The final countdown of the SpaceX Sirius XM-8 launch in the early morning hours of Sunday, June 6, 2021, may have looked picture-perfect, but drama unfolded hours before the event that could have caused a delay.
While most of us were sleeping peacefully, a pair of intrepid Systems Administrators for TOSC at KSC were going above and beyond the call of duty to ensure a successful SpaceX launch of the Sirius XM-8 satellite. Among a multitude of other duties, Aerodyne’s Alex Riter and ERC’s David Reid manage IT systems for NASA’s Applied Metrology Unit (AMU). The AMU is a tri-agency cooperative effort with NASA and the 45th Weather Squadron which provides tools used in weather forecasting and analysis. The first Nunn-Perry awards were given in 1995 to recognize outstanding relationships within the DoD MPP Program. The award recognizes the contributions of former Senator Sam Nunn of Georgia and the former Secretary of Defense, William Perry, who both played critical roles in the implementation of the DoD Mentor Protégé Program.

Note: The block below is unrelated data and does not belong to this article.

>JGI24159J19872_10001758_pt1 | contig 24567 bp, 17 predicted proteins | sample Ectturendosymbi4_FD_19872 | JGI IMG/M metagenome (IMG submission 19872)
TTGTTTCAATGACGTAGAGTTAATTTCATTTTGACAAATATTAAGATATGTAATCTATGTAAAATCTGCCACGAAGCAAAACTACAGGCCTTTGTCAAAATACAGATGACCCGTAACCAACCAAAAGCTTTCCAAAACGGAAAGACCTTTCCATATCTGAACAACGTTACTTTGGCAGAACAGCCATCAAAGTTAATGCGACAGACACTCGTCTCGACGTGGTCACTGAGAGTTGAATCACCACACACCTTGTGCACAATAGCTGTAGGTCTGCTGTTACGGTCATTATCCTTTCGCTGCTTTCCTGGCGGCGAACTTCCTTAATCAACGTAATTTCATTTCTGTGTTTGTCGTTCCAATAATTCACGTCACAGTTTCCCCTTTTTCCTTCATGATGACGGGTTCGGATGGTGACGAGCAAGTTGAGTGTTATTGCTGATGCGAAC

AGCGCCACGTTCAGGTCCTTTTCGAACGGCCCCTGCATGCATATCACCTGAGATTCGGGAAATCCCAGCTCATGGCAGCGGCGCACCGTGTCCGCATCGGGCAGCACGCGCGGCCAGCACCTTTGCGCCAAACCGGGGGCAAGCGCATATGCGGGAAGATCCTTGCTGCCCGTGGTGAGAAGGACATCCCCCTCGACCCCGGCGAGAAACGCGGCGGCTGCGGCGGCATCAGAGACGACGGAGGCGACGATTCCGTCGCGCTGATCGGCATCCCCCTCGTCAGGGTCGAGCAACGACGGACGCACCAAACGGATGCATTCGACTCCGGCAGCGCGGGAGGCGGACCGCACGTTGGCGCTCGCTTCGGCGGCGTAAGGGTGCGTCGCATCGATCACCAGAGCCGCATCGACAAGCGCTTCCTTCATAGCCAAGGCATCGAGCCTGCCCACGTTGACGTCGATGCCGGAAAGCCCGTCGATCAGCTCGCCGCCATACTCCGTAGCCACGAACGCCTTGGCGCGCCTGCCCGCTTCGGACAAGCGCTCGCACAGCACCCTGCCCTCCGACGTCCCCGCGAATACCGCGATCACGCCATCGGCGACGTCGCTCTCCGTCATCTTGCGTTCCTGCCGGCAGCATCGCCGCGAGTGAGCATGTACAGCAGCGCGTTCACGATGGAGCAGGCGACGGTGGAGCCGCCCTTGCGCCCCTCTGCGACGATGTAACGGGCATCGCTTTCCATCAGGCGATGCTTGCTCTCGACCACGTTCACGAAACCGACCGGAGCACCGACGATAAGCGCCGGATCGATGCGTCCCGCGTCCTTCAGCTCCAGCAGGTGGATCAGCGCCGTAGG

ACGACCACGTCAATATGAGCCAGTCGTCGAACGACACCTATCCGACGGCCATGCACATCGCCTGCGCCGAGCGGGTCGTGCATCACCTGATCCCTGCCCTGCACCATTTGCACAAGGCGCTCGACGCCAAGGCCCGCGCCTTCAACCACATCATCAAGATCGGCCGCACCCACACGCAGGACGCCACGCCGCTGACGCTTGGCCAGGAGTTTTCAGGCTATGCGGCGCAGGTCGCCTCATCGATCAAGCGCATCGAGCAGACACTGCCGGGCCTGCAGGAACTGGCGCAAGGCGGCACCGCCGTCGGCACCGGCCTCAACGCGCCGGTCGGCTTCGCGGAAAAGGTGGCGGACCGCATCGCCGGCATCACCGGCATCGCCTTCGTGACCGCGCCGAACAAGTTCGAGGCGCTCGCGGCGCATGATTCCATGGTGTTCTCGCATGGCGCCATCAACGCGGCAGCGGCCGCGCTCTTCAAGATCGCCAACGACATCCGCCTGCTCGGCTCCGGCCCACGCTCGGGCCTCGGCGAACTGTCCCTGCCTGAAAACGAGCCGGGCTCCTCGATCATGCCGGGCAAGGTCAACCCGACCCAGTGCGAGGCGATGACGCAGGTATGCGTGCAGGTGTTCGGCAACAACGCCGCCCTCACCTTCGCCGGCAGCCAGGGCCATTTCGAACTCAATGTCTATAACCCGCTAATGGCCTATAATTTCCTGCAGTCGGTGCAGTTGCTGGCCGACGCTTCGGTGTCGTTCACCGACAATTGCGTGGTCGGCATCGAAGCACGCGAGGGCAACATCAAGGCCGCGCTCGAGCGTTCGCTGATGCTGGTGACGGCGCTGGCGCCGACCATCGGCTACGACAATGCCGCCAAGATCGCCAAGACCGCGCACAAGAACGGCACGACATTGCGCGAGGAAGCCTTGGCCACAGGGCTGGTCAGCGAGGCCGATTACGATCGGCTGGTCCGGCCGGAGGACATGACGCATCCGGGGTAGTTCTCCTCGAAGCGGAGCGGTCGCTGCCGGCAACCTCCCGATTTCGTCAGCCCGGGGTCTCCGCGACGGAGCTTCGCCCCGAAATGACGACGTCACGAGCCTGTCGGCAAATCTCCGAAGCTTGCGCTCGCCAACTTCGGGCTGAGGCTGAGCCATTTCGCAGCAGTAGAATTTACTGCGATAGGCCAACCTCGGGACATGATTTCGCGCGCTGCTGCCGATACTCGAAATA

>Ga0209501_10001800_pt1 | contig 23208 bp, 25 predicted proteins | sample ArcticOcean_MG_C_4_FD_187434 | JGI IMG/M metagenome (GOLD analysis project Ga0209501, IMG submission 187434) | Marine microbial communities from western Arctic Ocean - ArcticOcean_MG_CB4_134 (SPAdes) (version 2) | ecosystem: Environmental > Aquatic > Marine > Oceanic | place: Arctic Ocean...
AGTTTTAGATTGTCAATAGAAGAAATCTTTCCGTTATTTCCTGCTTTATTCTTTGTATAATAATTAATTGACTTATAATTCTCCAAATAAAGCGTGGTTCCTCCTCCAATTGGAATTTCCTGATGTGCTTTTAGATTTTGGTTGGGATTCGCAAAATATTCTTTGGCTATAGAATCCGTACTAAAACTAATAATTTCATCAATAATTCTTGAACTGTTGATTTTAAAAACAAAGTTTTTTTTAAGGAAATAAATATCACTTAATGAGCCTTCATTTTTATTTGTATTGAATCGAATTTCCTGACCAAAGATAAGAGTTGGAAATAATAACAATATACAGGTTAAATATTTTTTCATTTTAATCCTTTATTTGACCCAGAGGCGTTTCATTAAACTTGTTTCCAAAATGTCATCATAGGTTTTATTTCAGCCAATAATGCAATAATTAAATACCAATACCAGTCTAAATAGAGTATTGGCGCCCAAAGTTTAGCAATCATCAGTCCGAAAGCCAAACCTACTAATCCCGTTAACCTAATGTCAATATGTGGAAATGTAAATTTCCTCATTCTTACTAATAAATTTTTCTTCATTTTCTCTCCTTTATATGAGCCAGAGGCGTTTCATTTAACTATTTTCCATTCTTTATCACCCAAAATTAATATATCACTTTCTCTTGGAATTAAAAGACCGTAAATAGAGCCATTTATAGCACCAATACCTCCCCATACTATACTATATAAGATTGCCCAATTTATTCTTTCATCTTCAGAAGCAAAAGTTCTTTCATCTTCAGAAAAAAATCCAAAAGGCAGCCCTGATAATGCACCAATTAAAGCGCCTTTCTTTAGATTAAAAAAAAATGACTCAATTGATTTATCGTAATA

“One of our routine operations as Systems Admins is to take a quick double check on the systems about four hours ahead of launch and confirm no visible anomalies or detectable issues are noted to ensure the weather team has the latest info,” said Alex. “David was initially supporting and noticed all routine signs were good, but the displays were 10 hours behind expected.
“After running all the normal procedures to try and recover the display he called me to join in looking at the issue. In all honesty what we did was provided a quick work around to the root problem so they could continue with the information they needed. Monday morning, we were able to clean and reboot the system without further fanfare and return the displays to their normal operating states.”
David was quick to note that while this was not a normal anomaly, Alex’s impact is nothing new.
“Alex is playing the humble card as this is a daily occurrence for him saving the day in the TOSC Sys Admin group,” he said. “This happened on a late Saturday night, launch was scheduled for 12:26 a.m. Sunday.
“The Air Force Weather office was requesting status for their weather update; they had concerns the weather would be a deciding factor for a ‘Go For Launch.’
“I noticed that the displays were out of sync from what the AMU Models were feeding. A 24- hours out of sync. This was an anomaly I wasn’t experienced with enough to take care of, thus I called Alex to help. For the next two hours, I screen-shared with him while he frantically but calmly (yes, two contrasted terms) troubleshot why the displays in the Weather Office consoles were off.
“It was rewarding when thirty seconds into the launch I received a text from the Weather office saying THANK YOU for providing the data,” said David. “I slept well that Sunday morning!”